Swedish Research Study about Children and Money
A new national study, with over 1,000 children and young adults living all over Sweden, shows that Swedish children have insufficient knowledge about money and finances.
Swedish children don’t handle money anymore. Ten years ago, over 75% of Swedish school children received pocket money. Today less than every other child receive pocket money since their parents have stopped using cash. Their pockets are simply empty when it’s time to hand out money. Most parents buy things when their child sees something they want instead.
“A lot of children don’t receive regular pocket money and that is a huge problem,” says Philip Haglund from Gimi, Sweden’s most popular app that teaches children and young adults about money. “This results in children no longer taking responsibility as consumers and therefore don’t learn what money is worth.”
As cash disappears so does our understanding of money
Last year the amount of cash in circulation decreased by 16% and kept up the downward trajectory throughout 2017’s first quarter according to SCB. Now that old coins and notes have been exchanged it is expected that the digitalisation of payment habits will continue to accelerate. “The digitalisation of the banks and payment methods is essentially positive. However, rapid change can sometimes leave certain groups behind. Banks, schools, parents and our society as a whole must all take responsibility for including children in this digital shift. Payment tools and bank services must adapt so everybody, children and adults, are able to understand and use them,” says Philip Haglund.
Swedish study shows children are falling behind
In a Swedish study of over a thousand children between the ages 5 - 17, Gimi examined the level of financial knowledge. It turns out that children are lacking the appropriate knowledge level. More than one out of four children in the ages 8 - 15 don’t know what a carton of milk costs. Many children have trouble grasping the cost of digital products, such as computer games and mobile apps. One out of five children between the ages 10 - 15 don’t know that mobile apps can cost money.
“Many children have installed apps like Spotify and Netflix on their phones, never considering that their parents pay for expensive subscriptions to these services,” says Philip Haglund.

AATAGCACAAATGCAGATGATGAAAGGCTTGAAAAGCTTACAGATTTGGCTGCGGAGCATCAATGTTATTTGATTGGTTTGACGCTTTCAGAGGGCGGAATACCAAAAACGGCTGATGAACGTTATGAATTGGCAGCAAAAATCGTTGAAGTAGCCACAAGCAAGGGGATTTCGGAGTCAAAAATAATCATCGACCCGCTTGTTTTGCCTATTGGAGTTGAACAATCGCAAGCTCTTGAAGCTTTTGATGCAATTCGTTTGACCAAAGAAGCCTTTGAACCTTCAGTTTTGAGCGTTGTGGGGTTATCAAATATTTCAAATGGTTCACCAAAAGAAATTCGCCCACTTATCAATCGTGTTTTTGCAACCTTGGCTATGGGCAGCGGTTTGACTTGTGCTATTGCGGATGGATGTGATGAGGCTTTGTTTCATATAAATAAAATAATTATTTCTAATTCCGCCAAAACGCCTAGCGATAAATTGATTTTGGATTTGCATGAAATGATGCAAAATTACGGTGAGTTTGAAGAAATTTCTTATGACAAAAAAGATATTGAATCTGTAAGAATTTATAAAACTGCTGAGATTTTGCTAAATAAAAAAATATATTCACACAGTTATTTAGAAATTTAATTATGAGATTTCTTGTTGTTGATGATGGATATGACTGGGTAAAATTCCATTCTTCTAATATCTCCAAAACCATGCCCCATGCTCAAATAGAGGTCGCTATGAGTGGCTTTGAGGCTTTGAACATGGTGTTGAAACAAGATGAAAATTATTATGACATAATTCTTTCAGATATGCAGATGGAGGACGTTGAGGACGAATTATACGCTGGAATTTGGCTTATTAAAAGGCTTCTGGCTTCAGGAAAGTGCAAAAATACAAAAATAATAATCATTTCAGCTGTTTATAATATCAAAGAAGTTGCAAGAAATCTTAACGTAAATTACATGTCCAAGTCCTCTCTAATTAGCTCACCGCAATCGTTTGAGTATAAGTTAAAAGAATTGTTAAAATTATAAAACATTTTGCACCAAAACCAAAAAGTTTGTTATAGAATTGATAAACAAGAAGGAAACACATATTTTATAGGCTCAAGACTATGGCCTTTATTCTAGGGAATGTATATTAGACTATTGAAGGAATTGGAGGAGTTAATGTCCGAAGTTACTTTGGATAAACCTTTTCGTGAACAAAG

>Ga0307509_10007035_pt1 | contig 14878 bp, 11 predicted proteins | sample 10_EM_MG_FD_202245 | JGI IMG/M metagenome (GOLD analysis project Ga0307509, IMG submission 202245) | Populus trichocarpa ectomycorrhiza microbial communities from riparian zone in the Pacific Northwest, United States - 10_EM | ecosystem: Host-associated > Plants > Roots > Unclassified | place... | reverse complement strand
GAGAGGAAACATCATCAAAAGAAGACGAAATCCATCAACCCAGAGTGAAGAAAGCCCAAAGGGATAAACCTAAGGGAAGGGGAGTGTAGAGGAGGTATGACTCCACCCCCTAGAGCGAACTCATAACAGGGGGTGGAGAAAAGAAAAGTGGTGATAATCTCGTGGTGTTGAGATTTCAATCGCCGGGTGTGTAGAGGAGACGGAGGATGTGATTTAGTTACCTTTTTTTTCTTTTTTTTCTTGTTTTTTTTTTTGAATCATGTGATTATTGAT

Children are becoming financially illiterate
You can look at and touch coins and notes. It is easy for children to put money in a piggybank or build a tower out of coins, and cash is often referenced in their school books. You can’t see digital money in the same way that you do cash, since it’s invisible it often flys by. On top of that, many digital banking services are often unavailable to children. “If we don’t include everyone in the digital shift we will end up raising a generation of financial illiterates,” says Philip Haglund. In a Swedish study, we see that 1 out of 5 children between the ages of 6 to 14 don’t understand what a PIN code is. “It is evidence of Swedish banks and schools not being able to adapt services and education, leaving parents who face the task of making their children responsible for their own finances at a loss.”
The next generation faces big risks
As our society goes through one of the biggest changes in the history of personal finance, replacing cash with digital money, new services adapted for the younger age group must be created. Gimi is a finance app that helps children learn about money, preparing them for a future where they can avoid payday loans and other financial missteps. It should be one of many initiatives. If we don’t act now we can expect dramatic and negative consequences in the future that will affect both our society and the children growing up today.